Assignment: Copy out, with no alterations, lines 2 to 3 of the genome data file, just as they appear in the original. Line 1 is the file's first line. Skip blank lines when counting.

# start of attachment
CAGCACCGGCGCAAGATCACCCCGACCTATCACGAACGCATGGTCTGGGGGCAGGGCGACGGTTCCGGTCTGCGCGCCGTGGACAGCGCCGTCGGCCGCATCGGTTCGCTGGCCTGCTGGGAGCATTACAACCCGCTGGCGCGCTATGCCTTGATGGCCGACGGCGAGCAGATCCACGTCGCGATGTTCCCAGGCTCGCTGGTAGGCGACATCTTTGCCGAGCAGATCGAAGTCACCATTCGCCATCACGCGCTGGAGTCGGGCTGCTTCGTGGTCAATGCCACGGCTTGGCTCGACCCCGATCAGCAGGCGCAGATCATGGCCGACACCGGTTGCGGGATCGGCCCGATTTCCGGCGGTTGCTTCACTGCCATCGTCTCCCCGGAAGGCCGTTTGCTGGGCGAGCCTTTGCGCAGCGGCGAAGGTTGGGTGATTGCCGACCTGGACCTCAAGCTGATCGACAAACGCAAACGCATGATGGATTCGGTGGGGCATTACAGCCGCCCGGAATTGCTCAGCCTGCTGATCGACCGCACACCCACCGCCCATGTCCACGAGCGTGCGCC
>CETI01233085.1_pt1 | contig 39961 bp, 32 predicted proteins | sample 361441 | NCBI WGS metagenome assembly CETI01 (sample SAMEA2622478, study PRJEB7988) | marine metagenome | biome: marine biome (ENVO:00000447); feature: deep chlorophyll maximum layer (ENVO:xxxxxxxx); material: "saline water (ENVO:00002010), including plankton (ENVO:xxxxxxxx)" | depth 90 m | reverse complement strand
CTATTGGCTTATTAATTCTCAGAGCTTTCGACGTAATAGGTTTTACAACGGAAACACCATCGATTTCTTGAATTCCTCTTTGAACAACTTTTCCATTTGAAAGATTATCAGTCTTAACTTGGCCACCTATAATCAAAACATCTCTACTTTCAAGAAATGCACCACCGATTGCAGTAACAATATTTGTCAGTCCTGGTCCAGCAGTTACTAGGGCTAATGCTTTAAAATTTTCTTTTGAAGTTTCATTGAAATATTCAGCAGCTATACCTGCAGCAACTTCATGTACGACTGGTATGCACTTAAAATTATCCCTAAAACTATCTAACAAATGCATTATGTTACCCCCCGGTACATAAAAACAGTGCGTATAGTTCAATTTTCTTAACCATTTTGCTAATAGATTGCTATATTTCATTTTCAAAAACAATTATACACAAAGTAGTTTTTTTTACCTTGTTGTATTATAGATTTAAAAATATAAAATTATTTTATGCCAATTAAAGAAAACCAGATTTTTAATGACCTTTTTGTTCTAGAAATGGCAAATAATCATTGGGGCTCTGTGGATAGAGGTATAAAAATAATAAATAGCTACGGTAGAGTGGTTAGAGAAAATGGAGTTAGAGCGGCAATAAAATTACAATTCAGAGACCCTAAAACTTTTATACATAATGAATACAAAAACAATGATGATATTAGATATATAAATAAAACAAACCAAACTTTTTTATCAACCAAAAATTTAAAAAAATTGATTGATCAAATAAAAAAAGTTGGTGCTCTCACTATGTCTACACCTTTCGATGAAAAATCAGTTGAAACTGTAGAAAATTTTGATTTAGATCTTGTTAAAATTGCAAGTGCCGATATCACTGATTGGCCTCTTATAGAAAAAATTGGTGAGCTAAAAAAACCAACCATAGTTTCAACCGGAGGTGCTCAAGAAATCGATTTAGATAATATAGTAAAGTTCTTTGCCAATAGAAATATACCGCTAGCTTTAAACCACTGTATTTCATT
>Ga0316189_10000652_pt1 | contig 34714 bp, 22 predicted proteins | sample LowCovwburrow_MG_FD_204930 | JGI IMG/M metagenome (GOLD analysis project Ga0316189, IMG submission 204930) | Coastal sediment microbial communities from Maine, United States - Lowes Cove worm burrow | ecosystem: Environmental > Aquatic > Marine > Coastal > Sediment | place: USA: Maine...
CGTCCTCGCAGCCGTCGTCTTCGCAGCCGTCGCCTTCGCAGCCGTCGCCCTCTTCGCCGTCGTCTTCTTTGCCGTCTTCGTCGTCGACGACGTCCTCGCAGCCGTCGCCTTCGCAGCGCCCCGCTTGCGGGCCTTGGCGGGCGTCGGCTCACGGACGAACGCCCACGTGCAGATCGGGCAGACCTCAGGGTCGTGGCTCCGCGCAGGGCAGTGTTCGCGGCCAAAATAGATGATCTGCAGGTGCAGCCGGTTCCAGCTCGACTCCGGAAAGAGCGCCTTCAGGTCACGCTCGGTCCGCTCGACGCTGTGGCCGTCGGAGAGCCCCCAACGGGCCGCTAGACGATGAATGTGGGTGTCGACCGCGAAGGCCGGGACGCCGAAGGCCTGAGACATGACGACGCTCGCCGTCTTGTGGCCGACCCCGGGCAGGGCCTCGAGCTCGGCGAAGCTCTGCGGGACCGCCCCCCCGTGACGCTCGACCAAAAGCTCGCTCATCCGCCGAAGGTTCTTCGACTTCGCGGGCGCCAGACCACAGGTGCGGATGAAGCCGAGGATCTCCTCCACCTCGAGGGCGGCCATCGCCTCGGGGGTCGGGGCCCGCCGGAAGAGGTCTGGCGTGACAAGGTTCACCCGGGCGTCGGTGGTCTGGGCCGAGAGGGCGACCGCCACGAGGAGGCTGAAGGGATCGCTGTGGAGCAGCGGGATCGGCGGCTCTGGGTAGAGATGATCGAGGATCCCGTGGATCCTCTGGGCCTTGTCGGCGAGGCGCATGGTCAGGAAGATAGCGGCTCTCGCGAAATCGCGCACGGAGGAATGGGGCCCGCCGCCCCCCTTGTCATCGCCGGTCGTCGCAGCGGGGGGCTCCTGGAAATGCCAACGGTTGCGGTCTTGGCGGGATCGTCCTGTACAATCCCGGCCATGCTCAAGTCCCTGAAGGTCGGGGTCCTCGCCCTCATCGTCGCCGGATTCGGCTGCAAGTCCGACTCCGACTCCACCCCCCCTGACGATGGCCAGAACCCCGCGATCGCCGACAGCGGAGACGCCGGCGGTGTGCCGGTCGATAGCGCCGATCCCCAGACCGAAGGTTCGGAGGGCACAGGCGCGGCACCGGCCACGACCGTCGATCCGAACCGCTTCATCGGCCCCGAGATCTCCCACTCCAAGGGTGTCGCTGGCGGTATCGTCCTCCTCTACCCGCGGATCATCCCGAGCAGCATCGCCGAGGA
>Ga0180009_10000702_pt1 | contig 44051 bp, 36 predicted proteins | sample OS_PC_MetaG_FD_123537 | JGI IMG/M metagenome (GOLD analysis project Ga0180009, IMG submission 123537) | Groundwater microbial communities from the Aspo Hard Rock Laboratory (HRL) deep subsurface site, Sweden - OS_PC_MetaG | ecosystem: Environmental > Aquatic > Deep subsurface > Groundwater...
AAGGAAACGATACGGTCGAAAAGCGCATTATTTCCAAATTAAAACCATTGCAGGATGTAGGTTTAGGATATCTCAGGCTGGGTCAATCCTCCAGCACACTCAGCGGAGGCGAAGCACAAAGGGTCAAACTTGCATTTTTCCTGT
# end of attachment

>CETI01233085.1_pt1 | contig 39961 bp, 32 predicted proteins | sample 361441 | NCBI WGS metagenome assembly CETI01 (sample SAMEA2622478, study PRJEB7988) | marine metagenome | biome: marine biome (ENVO:00000447); feature: deep chlorophyll maximum layer (ENVO:xxxxxxxx); material: "saline water (ENVO:00002010), including plankton (ENVO:xxxxxxxx)" | depth 90 m | reverse complement strand
CTATTGGCTTATTAATTCTCAGAGCTTTCGACGTAATAGGTTTTACAACGGAAACACCATCGATTTCTTGAATTCCTCTTTGAACAACTTTTCCATTTGAAAGATTATCAGTCTTAACTTGGCCACCTATAATCAAAACATCTCTACTTTCAAGAAATGCACCACCGATTGCAGTAACAATATTTGTCAGTCCTGGTCCAGCAGTTACTAGGGCTAATGCTTTAAAATTTTCTTTTGAAGTTTCATTGAAATATTCAGCAGCTATACCTGCAGCAACTTCATGTACGACTGGTATGCACTTAAAATTATCCCTAAAACTATCTAACAAATGCATTATGTTACCCCCCGGTACATAAAAACAGTGCGTATAGTTCAATTTTCTTAACCATTTTGCTAATAGATTGCTATATTTCATTTTCAAAAACAATTATACACAAAGTAGTTTTTTTTACCTTGTTGTATTATAGATTTAAAAATATAAAATTATTTTATGCCAATTAAAGAAAACCAGATTTTTAATGACCTTTTTGTTCTAGAAATGGCAAATAATCATTGGGGCTCTGTGGATAGAGGTATAAAAATAATAAATAGCTACGGTAGAGTGGTTAGAGAAAATGGAGTTAGAGCGGCAATAAAATTACAATTCAGAGACCCTAAAACTTTTATACATAATGAATACAAAAACAATGATGATATTAGATATATAAATAAAACAAACCAAACTTTTTTATCAACCAAAAATTTAAAAAAATTGATTGATCAAATAAAAAAAGTTGGTGCTCTCACTATGTCTACACCTTTCGATGAAAAATCAGTTGAAACTGTAGAAAATTTTGATTTAGATCTTGTTAAAATTGCAAGTGCCGATATCACTGATTGGCCTCTTATAGAAAAAATTGGTGAGCTAAAAAAACCAACCATAGTTTCAACCGGAGGTGCTCAAGAAATCGATTTAGATAATATAGTAAAGTTCTTTGCCAATAGAAATATACCGCTAGCTTTAAACCACTGTATTTCATT